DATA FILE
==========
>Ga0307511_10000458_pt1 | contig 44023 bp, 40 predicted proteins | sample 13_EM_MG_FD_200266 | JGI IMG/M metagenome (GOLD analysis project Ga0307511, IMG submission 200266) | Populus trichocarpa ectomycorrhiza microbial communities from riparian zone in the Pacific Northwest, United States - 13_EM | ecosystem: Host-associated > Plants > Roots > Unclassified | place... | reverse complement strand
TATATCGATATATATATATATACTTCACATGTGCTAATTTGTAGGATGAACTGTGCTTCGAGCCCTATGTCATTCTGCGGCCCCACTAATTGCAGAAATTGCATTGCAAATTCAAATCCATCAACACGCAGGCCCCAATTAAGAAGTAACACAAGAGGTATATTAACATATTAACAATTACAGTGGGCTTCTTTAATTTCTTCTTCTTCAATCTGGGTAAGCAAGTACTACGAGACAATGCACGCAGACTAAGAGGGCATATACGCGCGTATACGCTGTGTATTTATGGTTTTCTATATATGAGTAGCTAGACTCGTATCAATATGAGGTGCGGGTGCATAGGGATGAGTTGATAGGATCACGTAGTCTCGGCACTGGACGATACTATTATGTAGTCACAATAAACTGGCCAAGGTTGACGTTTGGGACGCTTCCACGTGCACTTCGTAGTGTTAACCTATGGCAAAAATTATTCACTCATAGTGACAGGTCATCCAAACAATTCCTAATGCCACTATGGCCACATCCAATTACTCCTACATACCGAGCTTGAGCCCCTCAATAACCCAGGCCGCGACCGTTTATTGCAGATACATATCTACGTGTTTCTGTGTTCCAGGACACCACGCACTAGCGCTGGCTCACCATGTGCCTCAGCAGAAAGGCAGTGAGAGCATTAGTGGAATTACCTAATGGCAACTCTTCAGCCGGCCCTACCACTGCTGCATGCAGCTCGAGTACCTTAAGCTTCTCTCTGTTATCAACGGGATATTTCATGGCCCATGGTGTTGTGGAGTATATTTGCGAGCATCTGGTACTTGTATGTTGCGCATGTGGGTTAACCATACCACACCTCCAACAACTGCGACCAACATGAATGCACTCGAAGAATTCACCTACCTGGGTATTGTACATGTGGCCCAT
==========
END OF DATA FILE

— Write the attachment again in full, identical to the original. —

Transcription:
>Ga0307511_10000458_pt1 | contig 44023 bp, 40 predicted proteins | sample 13_EM_MG_FD_200266 | JGI IMG/M metagenome (GOLD analysis project Ga0307511, IMG submission 200266) | Populus trichocarpa ectomycorrhiza microbial communities from riparian zone in the Pacific Northwest, United States - 13_EM | ecosystem: Host-associated > Plants > Roots > Unclassified | place... | reverse complement strand
TATATCGATATATATATATATACTTCACATGTGCTAATTTGTAGGATGAACTGTGCTTCGAGCCCTATGTCATTCTGCGGCCCCACTAATTGCAGAAATTGCATTGCAAATTCAAATCCATCAACACGCAGGCCCCAATTAAGAAGTAACACAAGAGGTATATTAACATATTAACAATTACAGTGGGCTTCTTTAATTTCTTCTTCTTCAATCTGGGTAAGCAAGTACTACGAGACAATGCACGCAGACTAAGAGGGCATATACGCGCGTATACGCTGTGTATTTATGGTTTTCTATATATGAGTAGCTAGACTCGTATCAATATGAGGTGCGGGTGCATAGGGATGAGTTGATAGGATCACGTAGTCTCGGCACTGGACGATACTATTATGTAGTCACAATAAACTGGCCAAGGTTGACGTTTGGGACGCTTCCACGTGCACTTCGTAGTGTTAACCTATGGCAAAAATTATTCACTCATAGTGACAGGTCATCCAAACAATTCCTAATGCCACTATGGCCACATCCAATTACTCCTACATACCGAGCTTGAGCCCCTCAATAACCCAGGCCGCGACCGTTTATTGCAGATACATATCTACGTGTTTCTGTGTTCCAGGACACCACGCACTAGCGCTGGCTCACCATGTGCCTCAGCAGAAAGGCAGTGAGAGCATTAGTGGAATTACCTAATGGCAACTCTTCAGCCGGCCCTACCACTGCTGCATGCAGCTCGAGTACCTTAAGCTTCTCTCTGTTATCAACGGGATATTTCATGGCCCATGGTGTTGTGGAGTATATTTGCGAGCATCTGGTACTTGTATGTTGCGCATGTGGGTTAACCATACCACACCTCCAACAACTGCGACCAACATGAATGCACTCGAAGAATTCACCTACCTGGGTATTGTACATGTGGCCCAT